The sunroom I added earlier this year got a 42-inch plasma panel for the wall. Part of the panel’s purpose is to serve as a giant digital picture frame; the TV has a built-in SD card slot. My Wii and Xbox consoles are also connected.
But I wanted to add a PC—not so much to be a home theater PC in the usual meaning of the word but to display videos from a browser. In addition, in spite of options within the TV itself and in the attached Xbox to display photos, they all have some drawbacks for walking through a slideshow manually. I find Irfanview on a PC to be the best option.
My starting point was a micro-ATX MSI 785GM-E65 motherboard with an Athlon II X4 processor. The price on this combo was right given that AMD gave it to me after a recent analyst event. (Mobo+CPU is under $200 in any case.) However, it was also a good fit; the integrated graphics seem to be plenty fast for my purposes and it comes with an HDMI out. In fact, I was also given a discrete graphics board but chose not to install it and let the system run a bit cooler and quieter.
I added 2 GB of DDR3 DRAM; I can always bump that later if I want to but I don’t intend to do a lot of multi-tasking or run resource-intensive applications. The disk is a 10K RPM Raptor, another freebie from a friend of mine. It’s only 75GB but I’ll typically keep media content on a network drive.
There’s no internal optical drive. This wasn’t so much a design decision as a reflection of the fact that I have an external USB Blu-Ray drive that I got with my HP dv2 laptop—so I figured I’d start out just plugging that in as needed.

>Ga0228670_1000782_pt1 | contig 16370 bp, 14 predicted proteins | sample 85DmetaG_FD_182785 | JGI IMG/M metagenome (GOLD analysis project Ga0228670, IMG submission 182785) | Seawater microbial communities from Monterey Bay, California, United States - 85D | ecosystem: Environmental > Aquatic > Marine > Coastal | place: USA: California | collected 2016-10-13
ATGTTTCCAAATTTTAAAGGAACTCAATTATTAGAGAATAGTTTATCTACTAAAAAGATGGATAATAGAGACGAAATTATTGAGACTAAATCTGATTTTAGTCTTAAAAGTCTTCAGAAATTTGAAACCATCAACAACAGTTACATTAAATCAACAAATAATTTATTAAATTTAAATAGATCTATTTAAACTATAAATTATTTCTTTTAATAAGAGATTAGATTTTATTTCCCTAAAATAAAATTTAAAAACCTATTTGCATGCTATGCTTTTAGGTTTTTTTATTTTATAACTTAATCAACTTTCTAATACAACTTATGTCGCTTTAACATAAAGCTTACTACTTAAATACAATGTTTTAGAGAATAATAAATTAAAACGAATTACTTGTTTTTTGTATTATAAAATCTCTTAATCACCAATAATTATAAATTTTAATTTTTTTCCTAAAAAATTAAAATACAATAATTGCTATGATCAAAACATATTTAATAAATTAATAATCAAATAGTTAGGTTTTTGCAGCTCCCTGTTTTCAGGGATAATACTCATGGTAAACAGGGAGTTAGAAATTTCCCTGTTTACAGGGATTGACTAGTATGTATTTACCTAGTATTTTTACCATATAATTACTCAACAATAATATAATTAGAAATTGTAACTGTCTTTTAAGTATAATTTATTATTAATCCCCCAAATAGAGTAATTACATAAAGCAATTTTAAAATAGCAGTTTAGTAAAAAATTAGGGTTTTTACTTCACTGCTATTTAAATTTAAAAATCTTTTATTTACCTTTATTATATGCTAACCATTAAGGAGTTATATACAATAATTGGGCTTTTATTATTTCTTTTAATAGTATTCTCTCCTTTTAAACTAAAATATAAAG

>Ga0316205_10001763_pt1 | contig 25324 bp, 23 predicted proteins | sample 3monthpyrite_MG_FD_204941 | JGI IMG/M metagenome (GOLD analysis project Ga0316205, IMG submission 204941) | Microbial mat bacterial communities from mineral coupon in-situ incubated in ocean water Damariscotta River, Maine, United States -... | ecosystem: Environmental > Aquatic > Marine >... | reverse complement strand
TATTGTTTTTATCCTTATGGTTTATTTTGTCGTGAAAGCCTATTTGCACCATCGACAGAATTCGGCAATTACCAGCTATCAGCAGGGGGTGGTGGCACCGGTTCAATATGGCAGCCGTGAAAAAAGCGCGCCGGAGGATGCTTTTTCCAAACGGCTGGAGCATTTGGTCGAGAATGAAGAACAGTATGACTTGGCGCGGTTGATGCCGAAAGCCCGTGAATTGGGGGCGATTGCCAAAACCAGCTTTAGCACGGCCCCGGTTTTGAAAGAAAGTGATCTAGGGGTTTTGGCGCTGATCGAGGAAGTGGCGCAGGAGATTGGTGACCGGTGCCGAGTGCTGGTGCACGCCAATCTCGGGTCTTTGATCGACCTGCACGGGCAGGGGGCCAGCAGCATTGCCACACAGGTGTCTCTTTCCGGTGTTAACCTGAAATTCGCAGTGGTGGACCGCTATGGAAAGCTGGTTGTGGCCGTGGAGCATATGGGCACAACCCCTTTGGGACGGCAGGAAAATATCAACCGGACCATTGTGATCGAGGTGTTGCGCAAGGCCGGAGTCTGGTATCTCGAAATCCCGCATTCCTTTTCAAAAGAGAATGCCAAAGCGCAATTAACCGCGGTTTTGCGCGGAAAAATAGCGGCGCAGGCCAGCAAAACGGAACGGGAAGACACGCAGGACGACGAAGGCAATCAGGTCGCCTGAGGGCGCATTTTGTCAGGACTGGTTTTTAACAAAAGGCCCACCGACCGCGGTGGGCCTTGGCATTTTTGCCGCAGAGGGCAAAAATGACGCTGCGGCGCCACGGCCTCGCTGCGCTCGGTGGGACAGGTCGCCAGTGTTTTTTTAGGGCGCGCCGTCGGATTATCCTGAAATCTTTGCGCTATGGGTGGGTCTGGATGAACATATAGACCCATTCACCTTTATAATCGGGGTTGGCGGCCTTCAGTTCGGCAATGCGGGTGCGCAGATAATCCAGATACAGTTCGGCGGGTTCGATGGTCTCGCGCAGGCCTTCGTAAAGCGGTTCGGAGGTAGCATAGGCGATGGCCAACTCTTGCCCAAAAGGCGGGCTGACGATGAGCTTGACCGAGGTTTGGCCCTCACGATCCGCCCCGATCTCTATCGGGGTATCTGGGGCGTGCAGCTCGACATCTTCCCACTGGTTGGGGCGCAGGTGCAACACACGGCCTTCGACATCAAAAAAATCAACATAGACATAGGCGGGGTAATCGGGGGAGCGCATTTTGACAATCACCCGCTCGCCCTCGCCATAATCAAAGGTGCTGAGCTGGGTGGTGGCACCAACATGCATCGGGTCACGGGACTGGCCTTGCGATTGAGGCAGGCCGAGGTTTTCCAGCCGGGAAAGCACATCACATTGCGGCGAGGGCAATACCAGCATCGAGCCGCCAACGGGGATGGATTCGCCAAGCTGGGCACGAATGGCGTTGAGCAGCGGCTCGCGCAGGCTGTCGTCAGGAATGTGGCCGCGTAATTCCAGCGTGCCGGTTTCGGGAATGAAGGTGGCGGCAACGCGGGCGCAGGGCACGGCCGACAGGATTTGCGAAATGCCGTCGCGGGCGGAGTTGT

I’m running a beta of 32-bit Windows 7, again pretty much a no brainer. (Yes, I suppose I could have installed Linux and perhaps I will when the beta expires but it was simpler to get started with Windows and see how I end up using the system.)
In the end, I really only had two decisions to make.
The first was the control device--the Logitech DiNovo Mini that I described in an earlier post. It’s an unobtrusive handheld keyboard and trackpad combination. For tasks that are tiresome to tackle by thumb typing, I establish a remote connection using another PC. Logitech also makes a larger version if you’d rather have a full-sized keyboard.
Finally, I settled on an Antec NSK2480 case for micro-ATX boards. It’s stylish which may or may not matter to you depending upon where it’s housed. It also takes full-height PCI boards without adapters or other tricks. It seems well put together and fairly quiet. This case was a bit bigger than would have been my preference, given that I didn’t need space for either drives or PCI cards. But reviewers dinged a couple of smaller cases that I looked at for either noise or heat buildup so I stuck with the larger size.